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This is a pointless rant but kinda fun and thought it might stir up some conversation.

You know, I'm often watching for goats for sale in the local online classifieds (ksl.com). Rarely are there any goats that would be ideal to add to my herd of 3. But then sometimes I find a week where there are 3 or 4 ads that have potentially perfect goats. Or perhaps they'd be perfect except....

I'm looking to add up to 3 more goats over time. I'd like 2 big males ready to pack, and one more female. My current crew is mostly too young--I have a 3yo female and a 1yo female and her brother. That'd total 6, which'd be the limit for me.

So this week I see an ad for 2 experienced males, but they have horns (I'm avoiding horns since my herd is hornless thusfar). Another ad for some 'large males with some pack experience', but they dont answer the phone and there are no pictures and little info in the description. (The ad vanished after 36 hours so they must have sold despite not answering the phone). An ad for a female just like my 3yo, the perfect choice! Bottle fed and everything. Only problem is she comes with a mini goat that I dont want filling one of the openings. Another ad for a 1yo male that would be perfect, except he doesnt fit the age requirement.

I tell you it takes some self control to not pounce and overlook the issues. Somehow I just know that the perfect goats will show up just after I buy some not quite perfect goats. Getting some that are too young would dampen my ability to do actual overnight camping for a couple years. Thats kind of a big deal. Getting one that comes with a pygmy buddy causes problems unless you want to keep track of another 'dog' on the trail (else it freaks out being left at home). The perfect choice seems to materialize once per year or less. When a bunch show up all at once it sets the mind to spinning and thinking. And you know how it is. Unless you set rules in advance, and say "I'm going to look at 3 before I pick one", you'll usually if not always come home with the first one you visit. Its certainly true of puppies but with goats, its trickier because rarely are there 3 perfect choices available at the same time (and often if they're that great they sell within hours).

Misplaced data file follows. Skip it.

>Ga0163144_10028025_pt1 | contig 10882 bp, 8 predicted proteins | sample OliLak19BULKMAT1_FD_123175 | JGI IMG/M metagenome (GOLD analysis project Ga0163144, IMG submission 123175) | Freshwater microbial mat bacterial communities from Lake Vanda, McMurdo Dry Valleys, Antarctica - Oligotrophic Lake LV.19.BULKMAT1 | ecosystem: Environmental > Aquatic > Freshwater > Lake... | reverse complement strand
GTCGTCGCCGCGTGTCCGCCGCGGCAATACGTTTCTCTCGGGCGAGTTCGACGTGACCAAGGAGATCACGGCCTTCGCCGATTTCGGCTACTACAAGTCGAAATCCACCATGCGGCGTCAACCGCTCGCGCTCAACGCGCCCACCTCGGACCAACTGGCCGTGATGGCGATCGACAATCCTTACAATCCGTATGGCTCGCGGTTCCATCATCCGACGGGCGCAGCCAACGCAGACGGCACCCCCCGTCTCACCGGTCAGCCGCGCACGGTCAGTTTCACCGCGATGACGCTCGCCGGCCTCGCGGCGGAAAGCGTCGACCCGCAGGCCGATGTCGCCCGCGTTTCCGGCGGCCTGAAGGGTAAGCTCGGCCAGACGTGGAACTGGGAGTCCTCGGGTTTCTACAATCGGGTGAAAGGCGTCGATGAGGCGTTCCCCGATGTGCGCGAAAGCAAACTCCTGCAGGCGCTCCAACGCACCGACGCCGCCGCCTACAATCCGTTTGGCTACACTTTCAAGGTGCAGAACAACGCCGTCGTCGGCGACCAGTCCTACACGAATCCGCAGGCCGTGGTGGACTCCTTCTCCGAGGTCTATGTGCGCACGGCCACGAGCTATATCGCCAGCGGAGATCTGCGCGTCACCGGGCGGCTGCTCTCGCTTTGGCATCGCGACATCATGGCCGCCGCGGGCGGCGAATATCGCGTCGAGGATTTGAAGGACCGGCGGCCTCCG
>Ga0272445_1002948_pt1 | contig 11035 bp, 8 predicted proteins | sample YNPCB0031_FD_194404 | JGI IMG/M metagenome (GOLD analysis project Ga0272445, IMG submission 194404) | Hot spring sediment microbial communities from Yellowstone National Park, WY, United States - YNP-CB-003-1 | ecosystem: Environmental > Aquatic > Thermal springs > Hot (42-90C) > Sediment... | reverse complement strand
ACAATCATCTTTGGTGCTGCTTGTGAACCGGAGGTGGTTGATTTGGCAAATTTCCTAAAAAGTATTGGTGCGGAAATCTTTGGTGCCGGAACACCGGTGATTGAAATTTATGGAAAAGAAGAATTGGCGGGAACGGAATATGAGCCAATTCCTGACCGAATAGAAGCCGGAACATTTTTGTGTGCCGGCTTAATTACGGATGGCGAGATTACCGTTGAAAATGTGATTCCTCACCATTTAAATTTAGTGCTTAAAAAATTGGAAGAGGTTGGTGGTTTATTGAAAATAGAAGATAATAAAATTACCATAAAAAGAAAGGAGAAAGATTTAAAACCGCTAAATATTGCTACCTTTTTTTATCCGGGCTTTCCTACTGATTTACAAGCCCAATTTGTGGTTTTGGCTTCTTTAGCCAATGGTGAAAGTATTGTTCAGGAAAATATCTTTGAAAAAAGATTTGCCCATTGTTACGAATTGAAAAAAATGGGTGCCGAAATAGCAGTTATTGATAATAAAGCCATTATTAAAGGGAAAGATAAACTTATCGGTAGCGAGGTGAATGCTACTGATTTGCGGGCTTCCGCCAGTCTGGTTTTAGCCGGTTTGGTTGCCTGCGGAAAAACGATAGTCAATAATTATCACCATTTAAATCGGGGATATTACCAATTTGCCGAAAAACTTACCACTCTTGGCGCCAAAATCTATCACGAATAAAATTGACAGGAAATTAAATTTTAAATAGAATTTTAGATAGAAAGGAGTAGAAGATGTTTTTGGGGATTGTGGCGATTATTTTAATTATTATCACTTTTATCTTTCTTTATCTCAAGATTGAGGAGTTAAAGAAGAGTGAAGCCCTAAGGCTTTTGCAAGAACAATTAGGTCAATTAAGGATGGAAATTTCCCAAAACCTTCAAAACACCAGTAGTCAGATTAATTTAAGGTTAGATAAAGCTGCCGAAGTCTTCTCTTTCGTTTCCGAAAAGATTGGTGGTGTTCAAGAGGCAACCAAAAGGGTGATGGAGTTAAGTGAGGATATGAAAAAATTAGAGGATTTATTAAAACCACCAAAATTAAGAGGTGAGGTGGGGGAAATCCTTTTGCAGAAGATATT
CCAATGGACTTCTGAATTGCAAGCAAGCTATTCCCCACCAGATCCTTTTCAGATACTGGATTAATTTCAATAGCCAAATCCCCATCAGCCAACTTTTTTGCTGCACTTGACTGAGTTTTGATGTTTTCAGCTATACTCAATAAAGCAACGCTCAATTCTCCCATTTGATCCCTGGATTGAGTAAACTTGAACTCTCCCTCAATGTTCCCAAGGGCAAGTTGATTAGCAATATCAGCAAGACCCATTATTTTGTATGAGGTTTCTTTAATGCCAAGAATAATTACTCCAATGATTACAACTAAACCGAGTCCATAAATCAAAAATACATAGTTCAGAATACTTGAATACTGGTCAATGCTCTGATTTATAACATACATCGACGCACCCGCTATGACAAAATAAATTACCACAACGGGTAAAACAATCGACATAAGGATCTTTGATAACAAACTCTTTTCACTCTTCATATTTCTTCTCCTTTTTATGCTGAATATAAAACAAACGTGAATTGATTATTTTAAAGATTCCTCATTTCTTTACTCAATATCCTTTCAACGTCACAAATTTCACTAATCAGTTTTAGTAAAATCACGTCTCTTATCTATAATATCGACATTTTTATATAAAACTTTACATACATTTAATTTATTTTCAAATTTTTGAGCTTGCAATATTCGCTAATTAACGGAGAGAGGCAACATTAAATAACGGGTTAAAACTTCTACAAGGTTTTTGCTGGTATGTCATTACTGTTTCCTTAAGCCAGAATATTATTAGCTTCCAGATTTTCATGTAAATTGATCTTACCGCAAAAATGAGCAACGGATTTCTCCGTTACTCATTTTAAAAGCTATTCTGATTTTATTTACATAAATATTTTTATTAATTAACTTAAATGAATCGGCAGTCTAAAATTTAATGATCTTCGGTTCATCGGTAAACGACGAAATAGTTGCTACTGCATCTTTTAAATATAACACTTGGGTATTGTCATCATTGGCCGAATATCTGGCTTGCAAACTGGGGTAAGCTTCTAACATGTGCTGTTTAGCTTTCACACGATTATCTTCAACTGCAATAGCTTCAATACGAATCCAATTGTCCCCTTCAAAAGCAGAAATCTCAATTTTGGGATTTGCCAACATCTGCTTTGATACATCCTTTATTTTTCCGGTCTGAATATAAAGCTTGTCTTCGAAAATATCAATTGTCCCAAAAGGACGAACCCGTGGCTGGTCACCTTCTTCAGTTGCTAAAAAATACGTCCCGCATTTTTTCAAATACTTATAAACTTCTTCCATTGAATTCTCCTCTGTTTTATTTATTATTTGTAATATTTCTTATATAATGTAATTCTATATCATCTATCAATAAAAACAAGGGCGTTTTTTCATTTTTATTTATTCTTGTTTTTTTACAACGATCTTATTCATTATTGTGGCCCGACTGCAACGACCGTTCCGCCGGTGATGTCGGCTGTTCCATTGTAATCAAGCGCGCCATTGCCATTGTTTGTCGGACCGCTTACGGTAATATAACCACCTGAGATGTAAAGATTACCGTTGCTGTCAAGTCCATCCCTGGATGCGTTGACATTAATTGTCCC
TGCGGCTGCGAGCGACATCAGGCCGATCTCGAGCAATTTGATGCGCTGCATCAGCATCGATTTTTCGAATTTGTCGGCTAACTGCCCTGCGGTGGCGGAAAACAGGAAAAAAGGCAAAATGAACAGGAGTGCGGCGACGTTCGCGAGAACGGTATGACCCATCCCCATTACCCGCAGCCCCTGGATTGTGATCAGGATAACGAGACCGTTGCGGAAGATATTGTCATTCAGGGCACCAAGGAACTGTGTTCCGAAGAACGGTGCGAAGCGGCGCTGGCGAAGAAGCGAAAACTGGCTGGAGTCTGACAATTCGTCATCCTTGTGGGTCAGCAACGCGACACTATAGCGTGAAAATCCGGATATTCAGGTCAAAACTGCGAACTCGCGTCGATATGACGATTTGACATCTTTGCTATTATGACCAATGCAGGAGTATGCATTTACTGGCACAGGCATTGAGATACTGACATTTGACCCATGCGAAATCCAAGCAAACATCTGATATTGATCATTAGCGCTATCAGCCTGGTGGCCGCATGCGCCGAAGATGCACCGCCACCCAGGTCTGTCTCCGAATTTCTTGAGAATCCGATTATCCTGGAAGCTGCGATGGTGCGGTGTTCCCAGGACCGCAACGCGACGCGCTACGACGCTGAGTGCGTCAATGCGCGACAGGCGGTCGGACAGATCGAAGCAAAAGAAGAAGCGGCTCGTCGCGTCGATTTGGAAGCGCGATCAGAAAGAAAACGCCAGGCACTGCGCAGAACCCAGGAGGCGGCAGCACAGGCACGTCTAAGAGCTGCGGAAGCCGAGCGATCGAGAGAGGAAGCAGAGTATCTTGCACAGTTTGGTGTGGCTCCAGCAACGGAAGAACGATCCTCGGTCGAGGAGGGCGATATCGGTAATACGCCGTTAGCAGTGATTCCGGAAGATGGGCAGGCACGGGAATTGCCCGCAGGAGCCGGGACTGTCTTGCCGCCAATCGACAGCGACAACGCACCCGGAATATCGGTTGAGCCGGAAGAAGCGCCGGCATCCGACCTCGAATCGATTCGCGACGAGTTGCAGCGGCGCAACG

I havent added any goats since late spring. Its a miracle. Somehow I suspect I wont make it past this coming spring ;o) The thing that sucks is that once you get your quota, you're hard pressed to add another for a loooong time, unless you have a tragedy happen to one of the existing crew. Thats me and the horses- People gave me free ones they didnt want until I wouldnt take any more. Now I cant really shop for a horse or pick up the perfect find. I'm locked in for quite some time, since I tend to get attached and wouldnt sell off even the one thats lame, or the useless mini mule simply because I couldnt guarantee they would live out their days happily (lame and useless usually doesn't end well). Besides. A person only has so many hours to dedicate to the critters. There's a limit. I'll keep looking and try to keep my head on straight. Hah.

I bet some of you guys have been forced to pass up on the perfect choice. Or had one born that you would keep were it not for the population already in the field. Or got one that you know you shouldn't have that turns out to be the best move you've ever made.
 

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I sure understand your problem.
I really should just avoid even looking at Craigslist.
And then on my packgoat list they send a ad for
a packdoe and her son. The son being 3 1/2 years old.
For FREE.
Issues being they said they do not like the saddle.
Fine once the saddles are on. But do not like you to
put them on. OK, I could deal with that. Not like they
are huge Horses. And training would probably work for
that issue.
My problem is I do not have pasture. I have to hay
all year long. Except if I take them on walks or on
packtrips. And goats eat more than I thought.
4 goats eat about a 1/2 ton in a month and a half.
Our temperature being -5 to 15 degrees. And have 2 plus
feet of snow.
I surely do not want them losing weight in the dead of winter.
So the cost of feed is what is holding me back from
getting more of these wonderful critters.